Here, the record contains substantial evidence supporting the Comptroller's determination that the Port Authority provided the compensation adjustments to artificially increase the executive employees' final average salaries so that, upon retirement, they would receive pension increases roughly equivalent to those they would have received under the retirement incentive program. Indeed, the letter agreements signed by petitioner employees directly referred to a program "designed to provide a limited number of staff members with a parity' benefit" to make their "pension calculation[s] . . . roughly equivalent to the calculation[s] if [they] had been eligible to retire with the incentive." Plainly, substantial evidence supports the conclusion that the compensation, by design, was made in anticipation of petitioner employees' retirement within the meaning of the statute.
Finally, petitioners maintain, in the alternative, that the six employees who joined the Retirement System prior to the effective date of Retirement and Social Security Law § 431 (3) are not bound by it. Petitioners rely on Article V, § 7 of the State Constitution, which provides that "[a]fter [July 1, 1940], membership in any pension or retirement system of the state or of a civil division thereof shall be a contractual relationship, the benefits of which shall not be diminished or impaired" (NY Const Art V, § 7 [a]).
In a series of cases in the years immediately following the enactment of Retirement and Social Security Law § 431, this Court decided the issue that underlies petitioners' alternative argument. If an individual has "acquired a vested right to [a] benefit, . . . that benefit may not . . . be constitutionally impaired" (Kranker v Levitt, 30 NY2d 574, 575 ). Kranker held that Retirement and Social Security Law § 431 (1), which eliminated inclusion of cash payments for accumulated vacation credits in determining salary bases for computation of retirement benefits, violates Article V, § 7 of the State Constitution, if retroactively applied to individuals who had benefited from a 1957 decision of the Comptroller to include cash payments for accumulated vacation credits. "[T]he crux of [the Kranker] decision" was that "[p]rior to enactment of th[e challenged] section, accumulated vacation credits had been consistently included in the calculation of base salary for pension purposes" as a matter of "established pattern" (Matter of Hessel v New York City Employees' Retirement Sys., 33 NY2d 381, 385 ). Put another way, Kranker emphasized "the limited effect of" the Constitutional provision "as creating a vested right . . . only if based on administrative construction and practice for a given' or extended period of time, and then, only to the extent reasonable" (Matter of Weber v Levitt, 34 NY2d 797, 800 ). Here, as the Appellate Division dissent noted, petitioners have failed to show a pre-1971 practice of including payments made in anticipation of retirement in the calculation of final average salary.
Petitioners respond that there was presumably such a prior practice, because otherwise there would have been no need to introduce the 1971 legislation. However, as the Budget Report indicates, the statute's enactment does not point to a general practice, sanctioned by the law, of including such payments, but rather the fact that some employees and employers were manipulating the system in a manner the legislature sought to discourage. As we noted in Weingarten, the 1971 "legislative action curb[ed] . . . perceived abuses" in which final average salary was manipulated (Weingarten, 98 NY2d at 582).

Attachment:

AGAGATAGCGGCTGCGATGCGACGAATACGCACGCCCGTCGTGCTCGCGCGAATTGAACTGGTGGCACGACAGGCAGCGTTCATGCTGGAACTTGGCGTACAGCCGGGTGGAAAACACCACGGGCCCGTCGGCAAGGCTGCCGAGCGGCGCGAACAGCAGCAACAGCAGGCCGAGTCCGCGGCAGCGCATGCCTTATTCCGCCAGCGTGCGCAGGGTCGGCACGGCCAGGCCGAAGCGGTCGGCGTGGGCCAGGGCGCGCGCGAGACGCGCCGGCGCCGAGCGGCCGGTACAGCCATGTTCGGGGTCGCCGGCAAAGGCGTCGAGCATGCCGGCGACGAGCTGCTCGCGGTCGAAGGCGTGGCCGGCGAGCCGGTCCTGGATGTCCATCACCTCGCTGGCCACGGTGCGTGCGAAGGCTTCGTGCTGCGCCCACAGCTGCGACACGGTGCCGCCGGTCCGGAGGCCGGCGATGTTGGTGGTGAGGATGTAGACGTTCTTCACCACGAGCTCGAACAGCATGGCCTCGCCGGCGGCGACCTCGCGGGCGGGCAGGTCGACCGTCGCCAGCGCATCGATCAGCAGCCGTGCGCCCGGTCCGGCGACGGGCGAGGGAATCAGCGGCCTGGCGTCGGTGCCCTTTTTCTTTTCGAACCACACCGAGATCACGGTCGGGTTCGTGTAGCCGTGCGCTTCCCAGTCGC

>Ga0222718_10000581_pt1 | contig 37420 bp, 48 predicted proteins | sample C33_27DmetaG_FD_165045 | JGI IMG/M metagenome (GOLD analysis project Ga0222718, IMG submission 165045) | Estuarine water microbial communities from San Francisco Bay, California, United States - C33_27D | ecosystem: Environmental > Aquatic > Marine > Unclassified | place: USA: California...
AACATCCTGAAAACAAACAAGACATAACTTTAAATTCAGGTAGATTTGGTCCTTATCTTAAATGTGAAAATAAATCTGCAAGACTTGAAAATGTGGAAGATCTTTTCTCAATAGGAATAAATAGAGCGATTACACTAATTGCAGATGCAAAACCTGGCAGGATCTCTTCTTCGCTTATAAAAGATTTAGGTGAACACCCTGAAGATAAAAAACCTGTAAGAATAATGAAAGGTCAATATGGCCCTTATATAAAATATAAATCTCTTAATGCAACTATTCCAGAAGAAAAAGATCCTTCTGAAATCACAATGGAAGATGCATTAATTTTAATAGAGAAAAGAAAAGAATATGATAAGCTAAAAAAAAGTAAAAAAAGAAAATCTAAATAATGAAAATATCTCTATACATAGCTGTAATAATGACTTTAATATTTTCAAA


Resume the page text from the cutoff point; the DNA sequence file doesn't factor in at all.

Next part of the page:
Petitioners cite Kleinfeldt v New York City Employees' Retirement Sys. (36 NY2d 95 ), which held that Retirement and Social Security Law § 431 (4) violates article V, section 7 of the State Constitution if "applied to any civil service employee who became a member of a public retirement system before the statute's effective date." The Kleinfeldt Court held that "the statutory limitation may not be applied to those who became members before June 17, 1971" (id. at 98). However, Kleinfeldt is readily distinguishable.
Retirement and Social Security Law § 431 (4) provides that the "portion of compensation earned during any twelve months included in such salary base period which exceeds that of the preceding twelve months by more than twenty per centum" is excludable from salary base. Until Retirement and Social Security Law § 431 (4) enacted a cap on salary increases, for the purposes of calculating final average salaries, the payments at issue were legally included in base salaries for purposes of pension calculation. Indeed, as in Kranker, the Court's decision in Kleinfeldt was based on fairness toward a plaintiff with a long-settled expectation that his full salary would count towards his pension benefits (see Kleinfeldt, 36 NY2d at 100-101). That is not the case here.
For these reasons, petitioners' alternative argument lacks merit.
Accordingly, the judgment of the Appellate Division should be reversed, with costs, and the petition dismissed.
Judgment reversed, with costs, and petition dismissed. Opinion by Judge Fahey.
Chief Judge DiFiore and Judges Rivera, Stein, Garcia, Wilson and Feinman concur.
Decided February 13, 2020